Some of the earliest film shot in Australia consisted of films of Aboriginal dancers in Central Australia, shot by anthropologists film directors Baldwin Spencer and F. J. Gillen between 1900 and 1903. They pioneered sound recording on wax cylinders and shot their films under very difficult conditions.

The earliest Australian-produced Narrative Feature Film in the world was The Story of the Kelly Gang (1906), shown at the Athenaeum. The film, written and directed by Australian Film Director Charles Tait, included several of his family members. The film was also exhibited in the United Kingdom in January 1908.

Melbourne also hosted one of the world's first film studios, the Limelight Department, operated by the Salvation Army in Australia between 1897 and 1910. The Limelight Department produced evangelical material for use by the Salvation Army, as well as carrying out private and government contracts. In its 19 years of operation the Limelight Department produced about 300 films of various lengths, making it the largest film-producer of its time. The major innovation of the Limelight Department came in 1899 when Australian Film Directors Herbert Booth and Joseph Perry began work on Soldiers of the Cross, described by some as the first feature-length film ever produced. Soldiers of the Cross fortified the Limelight Department as a major player in the early Australian film-industry. The Limelight Department also produced a film recording of the Federation of Australia.


An Australian film and TV industry was afflicted by COVID-19 pandemic, with at least 60 shoots being halted and about 20,000 people out of work. On Monday 23 March, all productions funded by Screen Australia were postponed.  As of 15 April 2020, after some improvement in COVID-19 statistics in Australia, Screen Australia continues to fund work and process applications, intending to use all of its 2019/20 budget.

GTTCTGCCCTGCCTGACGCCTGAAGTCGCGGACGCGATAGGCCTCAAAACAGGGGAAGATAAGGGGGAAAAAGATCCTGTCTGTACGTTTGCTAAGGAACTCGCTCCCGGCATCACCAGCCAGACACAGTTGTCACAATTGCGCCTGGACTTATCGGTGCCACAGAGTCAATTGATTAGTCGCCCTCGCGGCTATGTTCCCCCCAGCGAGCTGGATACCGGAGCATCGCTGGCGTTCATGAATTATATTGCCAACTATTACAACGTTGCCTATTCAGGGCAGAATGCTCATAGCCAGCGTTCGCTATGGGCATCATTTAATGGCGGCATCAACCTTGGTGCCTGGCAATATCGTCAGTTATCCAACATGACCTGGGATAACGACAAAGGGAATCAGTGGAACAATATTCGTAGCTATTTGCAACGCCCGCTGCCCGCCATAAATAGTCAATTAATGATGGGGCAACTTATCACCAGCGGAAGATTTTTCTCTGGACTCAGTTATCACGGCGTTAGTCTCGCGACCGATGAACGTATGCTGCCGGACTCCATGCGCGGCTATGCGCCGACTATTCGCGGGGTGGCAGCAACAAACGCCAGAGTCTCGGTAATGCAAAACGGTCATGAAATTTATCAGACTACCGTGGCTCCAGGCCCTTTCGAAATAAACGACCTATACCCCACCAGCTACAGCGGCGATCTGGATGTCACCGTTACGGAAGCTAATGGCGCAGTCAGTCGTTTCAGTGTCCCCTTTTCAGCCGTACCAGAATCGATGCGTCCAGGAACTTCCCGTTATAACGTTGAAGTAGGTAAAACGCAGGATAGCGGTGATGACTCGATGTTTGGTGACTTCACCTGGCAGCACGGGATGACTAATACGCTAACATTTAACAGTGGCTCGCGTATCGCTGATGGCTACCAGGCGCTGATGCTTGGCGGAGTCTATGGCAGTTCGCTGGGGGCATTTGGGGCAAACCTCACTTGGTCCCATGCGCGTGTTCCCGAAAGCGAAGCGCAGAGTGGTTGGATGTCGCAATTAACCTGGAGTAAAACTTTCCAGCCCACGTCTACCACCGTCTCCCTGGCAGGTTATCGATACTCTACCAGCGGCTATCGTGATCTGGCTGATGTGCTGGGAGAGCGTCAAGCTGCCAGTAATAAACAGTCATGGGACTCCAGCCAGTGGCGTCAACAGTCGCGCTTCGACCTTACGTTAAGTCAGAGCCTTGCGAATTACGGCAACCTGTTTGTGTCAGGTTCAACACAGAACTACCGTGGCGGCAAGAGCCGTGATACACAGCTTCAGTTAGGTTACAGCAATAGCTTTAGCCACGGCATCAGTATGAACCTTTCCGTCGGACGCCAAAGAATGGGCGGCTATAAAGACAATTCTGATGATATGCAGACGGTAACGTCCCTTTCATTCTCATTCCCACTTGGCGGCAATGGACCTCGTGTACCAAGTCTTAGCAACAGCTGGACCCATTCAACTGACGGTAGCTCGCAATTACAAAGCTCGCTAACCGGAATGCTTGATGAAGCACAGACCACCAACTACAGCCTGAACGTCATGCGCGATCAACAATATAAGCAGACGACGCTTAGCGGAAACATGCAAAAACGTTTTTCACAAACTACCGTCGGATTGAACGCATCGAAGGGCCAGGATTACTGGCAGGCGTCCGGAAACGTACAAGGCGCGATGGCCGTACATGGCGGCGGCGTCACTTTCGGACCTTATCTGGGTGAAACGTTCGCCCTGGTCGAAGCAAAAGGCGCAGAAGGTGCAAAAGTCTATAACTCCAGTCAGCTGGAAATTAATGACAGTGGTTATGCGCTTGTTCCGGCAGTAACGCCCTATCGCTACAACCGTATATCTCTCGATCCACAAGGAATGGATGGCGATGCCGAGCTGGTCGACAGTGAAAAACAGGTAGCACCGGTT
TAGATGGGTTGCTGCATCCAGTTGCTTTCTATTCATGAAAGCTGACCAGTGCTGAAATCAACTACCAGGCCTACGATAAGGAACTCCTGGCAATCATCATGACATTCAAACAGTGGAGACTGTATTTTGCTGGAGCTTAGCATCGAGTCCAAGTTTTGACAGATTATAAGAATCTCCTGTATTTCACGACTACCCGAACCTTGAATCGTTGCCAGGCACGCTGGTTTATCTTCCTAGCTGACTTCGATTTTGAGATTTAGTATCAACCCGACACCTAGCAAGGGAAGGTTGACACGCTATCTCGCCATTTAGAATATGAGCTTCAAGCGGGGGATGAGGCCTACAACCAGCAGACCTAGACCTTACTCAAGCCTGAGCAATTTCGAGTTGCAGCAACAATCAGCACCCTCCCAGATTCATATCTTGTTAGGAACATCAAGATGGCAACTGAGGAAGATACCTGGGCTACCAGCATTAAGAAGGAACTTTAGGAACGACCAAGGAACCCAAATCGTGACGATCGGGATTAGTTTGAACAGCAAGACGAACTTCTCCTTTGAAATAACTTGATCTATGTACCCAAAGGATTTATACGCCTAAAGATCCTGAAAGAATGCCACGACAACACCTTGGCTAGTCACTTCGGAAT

Sometimes after reopening movies and TV industries, two other several films including Escape from Pretoria (2020) and James Wan's reboot of video game franchise Mortal Kombat (2021), a feature film production in the state's history, who were delaying the films during the pandemic.

Australian Government support for the Film Industry

John Gorton, Prime Minister of Australia from 1968–1971, initiated several forms of Government support for Australian film and the Television Industry, establishing the Australian Council for the Arts, the Australian Film Development Corporation and the National Film and Television Training School. Prime Minister Gough Whitlam continued to support Australian film. The South Australian Film Corporation was established in 1972 to promote and produce films in Australia, while the Australian Film Commission was created in 1975 to fund and produce internationally competitive films.

The federal Australian government had supported the Australian Film Industry through the funding and development agencies of Film Finance Corporation Australia, the Australian Film Commission and Film Australia. In 2008 the three agencies were consolidated into Screen Australia.